We saw how Gould’s statement nonetheless reflects his belief that evolution would still have proceeded through any combination of such disasters, and would therefore have continued to produce new and advanced species, just not necessarily mammals. It does not take into account that such continuation of life would have also have required a continuing rise of complexity in order to proceed. Therefore, conditions permitting, evolution would still have had the potential to produce an entity of sufficient complexity to have been aware of its consciousness.
A different play of the tape of evolution which does not produce a human person is only part of the picture. Recognizing that the creature which would have inevitably emerged could have been one endowed with some sort of ‘neurology’ which permitted consciousness is the other part. This potential for ‘rising complexity’ to eventually lead to consciousness is a phenomenon of the universe itself. While entities recognizable as ‘human persons’ may not be evolving elsewhere in the universe, the probability of the appearance of entities aware of their awareness is not insignificant.
Teilhard, therefore, sees the agent of complexity at work everywhere in the cosmos, and given the appropriate conditions, will raise its constituent matter to higher levels of awareness:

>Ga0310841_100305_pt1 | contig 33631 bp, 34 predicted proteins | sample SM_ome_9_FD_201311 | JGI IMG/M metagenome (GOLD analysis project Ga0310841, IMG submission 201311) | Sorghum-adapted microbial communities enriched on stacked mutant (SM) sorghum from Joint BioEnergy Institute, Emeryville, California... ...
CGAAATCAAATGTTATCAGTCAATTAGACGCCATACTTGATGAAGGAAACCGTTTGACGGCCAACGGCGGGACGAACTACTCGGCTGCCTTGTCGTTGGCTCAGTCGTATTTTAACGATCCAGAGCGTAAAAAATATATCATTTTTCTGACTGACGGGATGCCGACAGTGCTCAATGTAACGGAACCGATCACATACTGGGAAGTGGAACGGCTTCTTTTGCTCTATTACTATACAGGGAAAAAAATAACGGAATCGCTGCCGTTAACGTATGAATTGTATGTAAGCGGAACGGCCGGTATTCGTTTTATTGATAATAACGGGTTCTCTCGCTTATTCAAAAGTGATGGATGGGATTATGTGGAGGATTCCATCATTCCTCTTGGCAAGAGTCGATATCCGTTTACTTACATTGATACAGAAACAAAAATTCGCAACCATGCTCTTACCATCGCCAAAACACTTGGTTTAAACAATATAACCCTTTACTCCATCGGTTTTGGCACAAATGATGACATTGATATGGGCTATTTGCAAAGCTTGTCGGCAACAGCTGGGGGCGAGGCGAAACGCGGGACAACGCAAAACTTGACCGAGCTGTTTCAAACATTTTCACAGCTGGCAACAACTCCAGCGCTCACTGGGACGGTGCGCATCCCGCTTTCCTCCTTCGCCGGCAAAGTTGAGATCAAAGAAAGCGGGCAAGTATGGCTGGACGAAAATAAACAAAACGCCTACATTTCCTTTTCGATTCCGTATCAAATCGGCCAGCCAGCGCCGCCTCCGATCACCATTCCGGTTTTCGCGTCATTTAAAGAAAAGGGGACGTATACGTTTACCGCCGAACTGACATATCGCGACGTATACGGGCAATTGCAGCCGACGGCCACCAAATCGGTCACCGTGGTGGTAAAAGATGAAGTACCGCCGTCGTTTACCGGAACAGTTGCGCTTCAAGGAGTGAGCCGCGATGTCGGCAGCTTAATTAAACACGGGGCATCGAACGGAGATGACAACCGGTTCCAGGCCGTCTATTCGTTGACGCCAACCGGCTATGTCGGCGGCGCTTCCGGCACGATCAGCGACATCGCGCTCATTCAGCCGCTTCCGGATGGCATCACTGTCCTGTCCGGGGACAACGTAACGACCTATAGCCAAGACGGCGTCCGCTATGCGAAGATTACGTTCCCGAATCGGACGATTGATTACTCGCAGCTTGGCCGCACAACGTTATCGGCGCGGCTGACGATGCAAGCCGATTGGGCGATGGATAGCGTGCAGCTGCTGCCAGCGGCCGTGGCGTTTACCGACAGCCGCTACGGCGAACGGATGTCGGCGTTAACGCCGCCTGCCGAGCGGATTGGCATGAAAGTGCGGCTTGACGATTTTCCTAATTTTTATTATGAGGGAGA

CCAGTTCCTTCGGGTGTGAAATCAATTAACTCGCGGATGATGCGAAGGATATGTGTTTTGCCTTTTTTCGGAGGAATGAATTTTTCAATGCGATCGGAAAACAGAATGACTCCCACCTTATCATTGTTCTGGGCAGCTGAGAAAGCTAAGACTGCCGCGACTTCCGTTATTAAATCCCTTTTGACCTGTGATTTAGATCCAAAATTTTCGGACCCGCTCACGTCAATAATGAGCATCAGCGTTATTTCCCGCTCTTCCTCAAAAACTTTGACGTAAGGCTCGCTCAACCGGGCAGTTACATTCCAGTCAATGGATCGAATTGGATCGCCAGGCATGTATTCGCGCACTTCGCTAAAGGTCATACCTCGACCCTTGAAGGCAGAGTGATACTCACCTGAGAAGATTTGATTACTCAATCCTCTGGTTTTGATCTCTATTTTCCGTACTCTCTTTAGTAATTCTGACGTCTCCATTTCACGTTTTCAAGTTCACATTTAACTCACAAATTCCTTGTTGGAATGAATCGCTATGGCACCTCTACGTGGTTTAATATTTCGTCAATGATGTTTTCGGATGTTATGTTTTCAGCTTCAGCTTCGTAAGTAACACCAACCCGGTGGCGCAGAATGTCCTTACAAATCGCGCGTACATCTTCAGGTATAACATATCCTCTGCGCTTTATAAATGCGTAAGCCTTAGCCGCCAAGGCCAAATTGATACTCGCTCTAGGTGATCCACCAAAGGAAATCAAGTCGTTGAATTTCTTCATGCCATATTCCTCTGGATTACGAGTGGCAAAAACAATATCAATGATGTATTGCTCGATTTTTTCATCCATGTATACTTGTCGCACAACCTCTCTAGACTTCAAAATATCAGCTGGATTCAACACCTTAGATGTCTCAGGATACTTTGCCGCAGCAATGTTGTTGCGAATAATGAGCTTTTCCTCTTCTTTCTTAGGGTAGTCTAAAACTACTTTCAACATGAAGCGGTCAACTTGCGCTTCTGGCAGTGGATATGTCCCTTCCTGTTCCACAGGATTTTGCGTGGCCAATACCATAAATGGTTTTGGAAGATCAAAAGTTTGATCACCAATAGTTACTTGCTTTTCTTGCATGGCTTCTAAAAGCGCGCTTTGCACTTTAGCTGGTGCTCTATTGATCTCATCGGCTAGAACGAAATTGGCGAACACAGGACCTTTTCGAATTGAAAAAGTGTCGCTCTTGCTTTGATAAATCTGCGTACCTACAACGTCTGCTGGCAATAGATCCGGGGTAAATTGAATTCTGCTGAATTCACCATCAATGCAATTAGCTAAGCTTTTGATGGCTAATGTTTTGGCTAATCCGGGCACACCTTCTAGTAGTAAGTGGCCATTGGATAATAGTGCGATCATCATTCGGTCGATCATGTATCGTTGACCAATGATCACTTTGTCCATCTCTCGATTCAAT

“From this point of view man is nothing but the point of emergence in nature, at which this deep cosmic evolution culminates and declares itself. From this point onwards man ceases to be a spark fallen by chance on earth and coming from another place. He is the flame of a general fermentation of the universe which breaks out suddenly on the earth.” (Italics mine)
Evolution, therefore, requires complexification, which results in personization.
So if God is to be understood as the ‘sum total of all forces’ (as proposed in our working definition), and the essential force is understood as that of ‘complexification’, then, among all the other forces (gravity, electromagnetism, chemistry), God can be seen in the force of ‘personization’.
The Process of ‘Personization’